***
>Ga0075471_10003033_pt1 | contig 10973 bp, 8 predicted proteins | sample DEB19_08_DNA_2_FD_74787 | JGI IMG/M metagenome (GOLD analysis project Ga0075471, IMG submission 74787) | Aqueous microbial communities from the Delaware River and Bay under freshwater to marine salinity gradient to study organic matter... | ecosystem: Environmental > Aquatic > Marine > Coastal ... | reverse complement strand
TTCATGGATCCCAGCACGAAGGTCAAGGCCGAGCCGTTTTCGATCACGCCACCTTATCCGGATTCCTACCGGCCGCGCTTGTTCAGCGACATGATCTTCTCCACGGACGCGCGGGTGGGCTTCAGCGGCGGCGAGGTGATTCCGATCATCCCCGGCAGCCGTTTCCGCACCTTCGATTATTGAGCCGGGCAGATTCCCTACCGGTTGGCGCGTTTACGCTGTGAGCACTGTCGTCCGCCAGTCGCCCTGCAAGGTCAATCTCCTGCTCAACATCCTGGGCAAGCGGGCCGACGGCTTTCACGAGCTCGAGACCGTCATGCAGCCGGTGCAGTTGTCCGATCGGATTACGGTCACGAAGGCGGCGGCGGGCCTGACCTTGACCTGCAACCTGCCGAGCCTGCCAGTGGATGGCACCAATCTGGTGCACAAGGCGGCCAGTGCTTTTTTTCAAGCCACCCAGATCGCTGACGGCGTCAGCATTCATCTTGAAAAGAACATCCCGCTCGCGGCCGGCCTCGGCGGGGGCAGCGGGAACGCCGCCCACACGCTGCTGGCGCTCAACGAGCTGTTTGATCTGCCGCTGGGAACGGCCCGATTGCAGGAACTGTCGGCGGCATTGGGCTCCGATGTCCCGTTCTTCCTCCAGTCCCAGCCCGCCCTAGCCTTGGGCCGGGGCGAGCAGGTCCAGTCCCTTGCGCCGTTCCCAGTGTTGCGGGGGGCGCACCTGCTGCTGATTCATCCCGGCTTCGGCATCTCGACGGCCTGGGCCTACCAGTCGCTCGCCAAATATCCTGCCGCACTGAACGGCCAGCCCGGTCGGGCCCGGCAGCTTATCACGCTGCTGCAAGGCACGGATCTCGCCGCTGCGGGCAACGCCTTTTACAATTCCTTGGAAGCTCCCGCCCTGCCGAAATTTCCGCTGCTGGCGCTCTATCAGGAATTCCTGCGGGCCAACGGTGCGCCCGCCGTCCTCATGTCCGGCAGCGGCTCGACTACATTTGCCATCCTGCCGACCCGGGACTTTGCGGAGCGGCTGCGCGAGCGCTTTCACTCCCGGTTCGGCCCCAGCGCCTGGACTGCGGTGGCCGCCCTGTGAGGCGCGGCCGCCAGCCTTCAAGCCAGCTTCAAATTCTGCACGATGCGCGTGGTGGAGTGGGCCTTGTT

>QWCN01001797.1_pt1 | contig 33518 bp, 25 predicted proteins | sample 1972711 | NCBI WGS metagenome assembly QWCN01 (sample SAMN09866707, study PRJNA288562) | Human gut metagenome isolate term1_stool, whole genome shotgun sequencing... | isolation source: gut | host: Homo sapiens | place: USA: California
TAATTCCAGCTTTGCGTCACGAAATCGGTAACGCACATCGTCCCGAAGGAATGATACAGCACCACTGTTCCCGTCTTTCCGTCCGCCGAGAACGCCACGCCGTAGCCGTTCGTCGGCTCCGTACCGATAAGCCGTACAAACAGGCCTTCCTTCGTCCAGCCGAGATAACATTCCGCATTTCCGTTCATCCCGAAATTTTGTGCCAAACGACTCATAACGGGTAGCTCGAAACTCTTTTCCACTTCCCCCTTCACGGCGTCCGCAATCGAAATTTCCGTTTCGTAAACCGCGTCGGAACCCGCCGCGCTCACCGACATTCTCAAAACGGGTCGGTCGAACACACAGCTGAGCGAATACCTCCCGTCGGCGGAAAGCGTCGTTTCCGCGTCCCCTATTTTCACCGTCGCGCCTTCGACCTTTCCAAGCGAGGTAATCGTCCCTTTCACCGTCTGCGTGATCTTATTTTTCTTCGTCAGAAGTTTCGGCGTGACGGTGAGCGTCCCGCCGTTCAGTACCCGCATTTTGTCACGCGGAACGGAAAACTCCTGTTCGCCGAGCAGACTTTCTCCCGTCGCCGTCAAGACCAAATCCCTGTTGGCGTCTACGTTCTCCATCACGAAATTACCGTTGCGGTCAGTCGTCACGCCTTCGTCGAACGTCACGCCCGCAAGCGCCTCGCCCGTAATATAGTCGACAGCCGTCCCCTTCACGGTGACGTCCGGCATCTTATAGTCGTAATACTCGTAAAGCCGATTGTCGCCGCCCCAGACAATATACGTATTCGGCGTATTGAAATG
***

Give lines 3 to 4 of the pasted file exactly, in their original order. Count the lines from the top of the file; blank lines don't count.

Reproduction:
>QWCN01001797.1_pt1 | contig 33518 bp, 25 predicted proteins | sample 1972711 | NCBI WGS metagenome assembly QWCN01 (sample SAMN09866707, study PRJNA288562) | Human gut metagenome isolate term1_stool, whole genome shotgun sequencing... | isolation source: gut | host: Homo sapiens | place: USA: California
TAATTCCAGCTTTGCGTCACGAAATCGGTAACGCACATCGTCCCGAAGGAATGATACAGCACCACTGTTCCCGTCTTTCCGTCCGCCGAGAACGCCACGCCGTAGCCGTTCGTCGGCTCCGTACCGATAAGCCGTACAAACAGGCCTTCCTTCGTCCAGCCGAGATAACATTCCGCATTTCCGTTCATCCCGAAATTTTGTGCCAAACGACTCATAACGGGTAGCTCGAAACTCTTTTCCACTTCCCCCTTCACGGCGTCCGCAATCGAAATTTCCGTTTCGTAAACCGCGTCGGAACCCGCCGCGCTCACCGACATTCTCAAAACGGGTCGGTCGAACACACAGCTGAGCGAATACCTCCCGTCGGCGGAAAGCGTCGTTTCCGCGTCCCCTATTTTCACCGTCGCGCCTTCGACCTTTCCAAGCGAGGTAATCGTCCCTTTCACCGTCTGCGTGATCTTATTTTTCTTCGTCAGAAGTTTCGGCGTGACGGTGAGCGTCCCGCCGTTCAGTACCCGCATTTTGTCACGCGGAACGGAAAACTCCTGTTCGCCGAGCAGACTTTCTCCCGTCGCCGTCAAGACCAAATCCCTGTTGGCGTCTACGTTCTCCATCACGAAATTACCGTTGCGGTCAGTCGTCACGCCTTCGTCGAACGTCACGCCCGCAAGCGCCTCGCCCGTAATATAGTCGACAGCCGTCCCCTTCACGGTGACGTCCGGCATCTTATAGTCGTAATACTCGTAAAGCCGATTGTCGCCGCCCCAGACAATATACGTATTCGGCGTATTGAAATG